January 17, 2005: Headlines: COS - Ghana: Alternatives: Florida Today: Even for experienced Peace Corps volunteers, working in refugee camps are the hardest of all

Peace Corps Online: Directory: Ghana: Peace Corps Ghana : The Peace Corps in Ghana: January 17, 2005: Headlines: COS - Ghana: Alternatives: Florida Today: Even for experienced Peace Corps volunteers, working in refugee camps are the hardest of all

By Admin1 (admin) (pool-141-157-13-244.balt.east.verizon.net - on Friday, January 21, 2005 - 10:58 pm: Edit Post

Even for experienced Peace Corps volunteers, working in refugee camps are the hardest of all

Even for experienced Peace Corps volunteers, working in refugee camps are the hardest of all

Even for experienced Peace Corps volunteers, working in refugee camps are the hardest of all

Student camps for charity in Africa

After stints in China, Romania, college student teaches English in Ghana


Caption: Kristy Gray packs for her trip to Africa. Image by Emily Barnes, FLORIDA TODAY

Kristy Gray can't forget being chastised for holding a baby in her arms while volunteering at an orphanage in China last summer.

"It's not that these people who work there are mean or hate kids," Gray says of the orphanage's caregivers. "But once you pick up a baby, it will start wanting to be held all the time. It will cry more."

With nearly 30 infants and only two workers, there just wasn't enough human contact to go around. So instead, workers -- and Gray -- had to resort to plan B. Babies are leaned up against walls, their bottles are propped up against blankets so they can eat on their own with minimal attention.

As the babies grow, some of them have heads that have been flattened from spending so much time in the crib. Some suffer physical disabilities because no one has taught them how to walk.

Undaunted, Gray, 21, has taken another trip overseas to help the less fortunate. This time, she's teaching English at a Liberian refugee camp in Ghana for three months.

"The majority of people live in shacks or shanties -- I barely live in something more," she said in an e-mail she sent her mother, Virginia Gray, after she arrived in Ghana last week. "I remember everyone freaking out during the hurricanes because of lack of this and that -- yeah, no comparison."

To hear her mother tell it, Kristy Gray has always strived to live outside of her comfort zone.

This is why she can admit to having eaten fish eyes, pig's blood, coconut soup, chicken feet, cow stomach and other atypical entrees for most Americans but common menu options in China.

Still, on her way to the airport last Tuesday, she sounded more resolved than gung-ho about her trip. She knows she's not going on a vacation.

"My house is on the outskirts of camp so I can walk out and see the African landscape -- very beautiful," she said in the e-mail to her mother. "Most of it smells like urine and feces, but no worries."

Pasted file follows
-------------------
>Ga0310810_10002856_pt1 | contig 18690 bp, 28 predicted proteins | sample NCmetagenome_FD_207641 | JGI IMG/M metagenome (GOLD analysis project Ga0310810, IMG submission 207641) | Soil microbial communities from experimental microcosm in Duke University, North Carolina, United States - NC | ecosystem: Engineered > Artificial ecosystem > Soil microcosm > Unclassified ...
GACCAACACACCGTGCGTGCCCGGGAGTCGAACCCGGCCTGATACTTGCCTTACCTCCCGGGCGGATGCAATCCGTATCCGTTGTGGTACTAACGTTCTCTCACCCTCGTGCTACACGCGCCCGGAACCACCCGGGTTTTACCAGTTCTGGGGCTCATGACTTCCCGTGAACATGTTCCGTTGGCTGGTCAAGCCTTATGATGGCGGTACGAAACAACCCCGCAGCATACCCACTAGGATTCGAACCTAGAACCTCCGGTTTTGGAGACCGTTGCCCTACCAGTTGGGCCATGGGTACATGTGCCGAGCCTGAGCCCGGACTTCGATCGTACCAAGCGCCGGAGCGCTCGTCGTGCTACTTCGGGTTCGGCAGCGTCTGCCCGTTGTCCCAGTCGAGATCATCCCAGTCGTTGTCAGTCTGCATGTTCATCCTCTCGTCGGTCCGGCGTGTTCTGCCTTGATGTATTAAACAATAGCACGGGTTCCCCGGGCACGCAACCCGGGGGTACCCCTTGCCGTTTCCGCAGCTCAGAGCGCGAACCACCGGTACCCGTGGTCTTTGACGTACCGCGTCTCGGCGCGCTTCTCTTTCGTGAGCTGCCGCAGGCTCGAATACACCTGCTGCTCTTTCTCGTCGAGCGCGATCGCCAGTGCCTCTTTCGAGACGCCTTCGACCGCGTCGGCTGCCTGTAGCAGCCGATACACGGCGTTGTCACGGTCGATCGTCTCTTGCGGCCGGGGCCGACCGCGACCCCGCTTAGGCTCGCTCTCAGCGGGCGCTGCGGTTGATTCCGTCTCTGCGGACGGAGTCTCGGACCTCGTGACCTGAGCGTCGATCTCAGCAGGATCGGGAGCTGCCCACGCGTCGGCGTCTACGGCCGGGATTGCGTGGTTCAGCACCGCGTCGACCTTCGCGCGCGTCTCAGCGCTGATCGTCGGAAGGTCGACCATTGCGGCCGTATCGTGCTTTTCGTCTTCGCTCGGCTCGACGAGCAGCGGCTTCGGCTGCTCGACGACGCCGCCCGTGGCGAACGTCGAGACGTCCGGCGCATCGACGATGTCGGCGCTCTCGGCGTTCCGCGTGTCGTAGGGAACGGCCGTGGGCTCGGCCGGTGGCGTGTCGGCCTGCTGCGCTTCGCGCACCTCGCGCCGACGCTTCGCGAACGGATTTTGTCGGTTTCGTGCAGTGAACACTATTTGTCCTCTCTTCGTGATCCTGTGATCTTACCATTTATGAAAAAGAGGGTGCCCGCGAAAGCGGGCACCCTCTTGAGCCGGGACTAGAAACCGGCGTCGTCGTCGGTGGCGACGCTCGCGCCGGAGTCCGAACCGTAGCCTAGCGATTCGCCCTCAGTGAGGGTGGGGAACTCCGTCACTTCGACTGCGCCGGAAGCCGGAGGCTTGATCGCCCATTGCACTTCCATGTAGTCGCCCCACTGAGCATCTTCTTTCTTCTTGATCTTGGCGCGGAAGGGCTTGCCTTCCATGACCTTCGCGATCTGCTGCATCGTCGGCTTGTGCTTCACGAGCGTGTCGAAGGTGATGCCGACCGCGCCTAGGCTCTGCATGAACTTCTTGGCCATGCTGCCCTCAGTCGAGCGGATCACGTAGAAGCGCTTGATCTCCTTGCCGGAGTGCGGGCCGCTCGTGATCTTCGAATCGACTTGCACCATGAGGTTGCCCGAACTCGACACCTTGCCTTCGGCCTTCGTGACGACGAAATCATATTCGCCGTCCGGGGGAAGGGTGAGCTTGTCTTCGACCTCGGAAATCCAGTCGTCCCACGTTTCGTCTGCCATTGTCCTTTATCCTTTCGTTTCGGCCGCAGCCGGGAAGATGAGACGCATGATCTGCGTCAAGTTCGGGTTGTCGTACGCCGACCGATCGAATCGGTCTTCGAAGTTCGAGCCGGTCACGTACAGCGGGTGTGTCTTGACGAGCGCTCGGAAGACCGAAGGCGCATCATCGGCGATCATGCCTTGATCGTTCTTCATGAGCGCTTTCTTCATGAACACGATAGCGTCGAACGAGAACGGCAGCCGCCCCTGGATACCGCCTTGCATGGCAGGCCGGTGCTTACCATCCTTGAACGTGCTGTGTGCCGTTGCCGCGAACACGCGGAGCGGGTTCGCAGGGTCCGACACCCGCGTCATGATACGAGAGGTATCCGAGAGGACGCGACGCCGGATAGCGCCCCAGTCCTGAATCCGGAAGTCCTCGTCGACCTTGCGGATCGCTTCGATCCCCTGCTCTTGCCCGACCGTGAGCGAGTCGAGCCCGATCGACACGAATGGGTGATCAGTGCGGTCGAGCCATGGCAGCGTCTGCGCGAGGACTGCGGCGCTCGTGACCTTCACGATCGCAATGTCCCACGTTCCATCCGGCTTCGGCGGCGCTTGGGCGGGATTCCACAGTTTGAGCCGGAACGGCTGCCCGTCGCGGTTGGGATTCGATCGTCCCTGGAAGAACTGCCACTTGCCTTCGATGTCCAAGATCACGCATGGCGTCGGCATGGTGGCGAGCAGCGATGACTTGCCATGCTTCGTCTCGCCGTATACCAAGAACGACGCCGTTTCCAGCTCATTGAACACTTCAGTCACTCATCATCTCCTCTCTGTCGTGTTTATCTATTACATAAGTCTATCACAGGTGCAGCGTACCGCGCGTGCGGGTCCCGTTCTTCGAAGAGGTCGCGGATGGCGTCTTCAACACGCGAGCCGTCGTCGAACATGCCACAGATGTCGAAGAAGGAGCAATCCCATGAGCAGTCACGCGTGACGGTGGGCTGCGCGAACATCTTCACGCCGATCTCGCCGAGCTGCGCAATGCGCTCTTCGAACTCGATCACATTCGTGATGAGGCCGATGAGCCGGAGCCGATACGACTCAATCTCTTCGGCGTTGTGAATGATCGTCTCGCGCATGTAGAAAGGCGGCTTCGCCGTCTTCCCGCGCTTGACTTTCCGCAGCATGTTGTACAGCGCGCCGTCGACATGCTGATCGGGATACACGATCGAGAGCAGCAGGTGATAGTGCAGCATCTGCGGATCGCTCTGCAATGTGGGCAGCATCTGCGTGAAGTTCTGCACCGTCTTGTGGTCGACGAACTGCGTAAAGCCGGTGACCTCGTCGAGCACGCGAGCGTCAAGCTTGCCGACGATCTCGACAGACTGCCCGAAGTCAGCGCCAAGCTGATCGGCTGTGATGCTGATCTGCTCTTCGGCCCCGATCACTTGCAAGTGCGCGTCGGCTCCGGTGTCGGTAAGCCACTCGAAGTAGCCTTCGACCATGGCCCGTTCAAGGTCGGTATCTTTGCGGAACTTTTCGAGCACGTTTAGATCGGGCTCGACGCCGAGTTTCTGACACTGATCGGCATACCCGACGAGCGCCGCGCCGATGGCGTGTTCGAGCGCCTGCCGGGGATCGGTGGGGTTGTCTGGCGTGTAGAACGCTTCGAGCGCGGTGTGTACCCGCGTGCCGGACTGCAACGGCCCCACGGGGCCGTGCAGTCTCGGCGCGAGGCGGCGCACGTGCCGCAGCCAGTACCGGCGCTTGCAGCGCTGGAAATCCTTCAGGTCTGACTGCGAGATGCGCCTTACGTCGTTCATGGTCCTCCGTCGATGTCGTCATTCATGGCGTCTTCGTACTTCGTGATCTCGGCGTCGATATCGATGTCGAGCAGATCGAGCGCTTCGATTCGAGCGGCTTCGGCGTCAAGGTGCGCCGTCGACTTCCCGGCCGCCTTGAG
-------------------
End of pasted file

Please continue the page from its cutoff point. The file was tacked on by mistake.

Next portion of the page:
Despite her previous work in China -- and before that, in Romania "this trip is a little different, it's Africa after all," she said.

For now, she likens going to Africa to a camping trip. A long camping trip.

That means no electricity or convenience stores that will provide creature comforts such as toilet paper, flash lights and candles.

She packed all that ahead of time.

"Even for experienced Peace Corps volunteers, working in refugee camps are the hardest of all," says Andrew Grunke of Cocoa Beach, who taught physics to African high school kids in Kenya while volunteering with the Peace Corps in the mid '90s. "These are people who have been displaced. Some have been terrorized by war. It takes someone with determination and guts to do what she's doing. Having been overseas, she obviously knows she's not going to a happy place. Life is going to be hard."

Before she left for her trip last week, Gray was aware of what she was about to face -- intellectually anyway.

She knows she will be working in a camp that houses more than 30,000 refugees. She will be living in a place where necessities such as water are in short supply.

The needs she plans to experience first hand will help her write a thesis about war trauma and children.

She has been able to finance her travel expenses via programs at the University of Florida, where she is a student.

But her motivation goes back to high school when she began to encounter authority figures who wouldn't let her slide.

She particularly remembers how Mark Tassone, her basketball coach at Bayside High School in Palm Bay, persuaded her to keep trying.

"My ability to hang in there goes back to how he taught me to work and live," she said. "He taught me about being successful on the court and in life," she said.

Tassone -- who also has taught physical education for nearly 20 years at Christa McAuliffe Elementary School -- tries to motivate all of his students to work beyond their limits.

"But Kristy took it to heart," Tassone said. "If anything, she could actually be too hard on herself. But look what she's been able to do." But it was more than his lip service that inspired Gray, she said.

He would provide her basketball shoes when she couldn't afford them.

When she couldn't get a ride to practice, he'd pick her up.

"I saw growing up the difference one person can make in another's life," she said. "This is something I want pass on."

Contact Hickman at 242-3789 or bhickman@flatoday.net

When this story was posted in January 2005, this was on the front page of PCOL:

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Story Source: Florida Today

This story has been posted in the following forums: : Headlines; COS - Ghana; Alternatives



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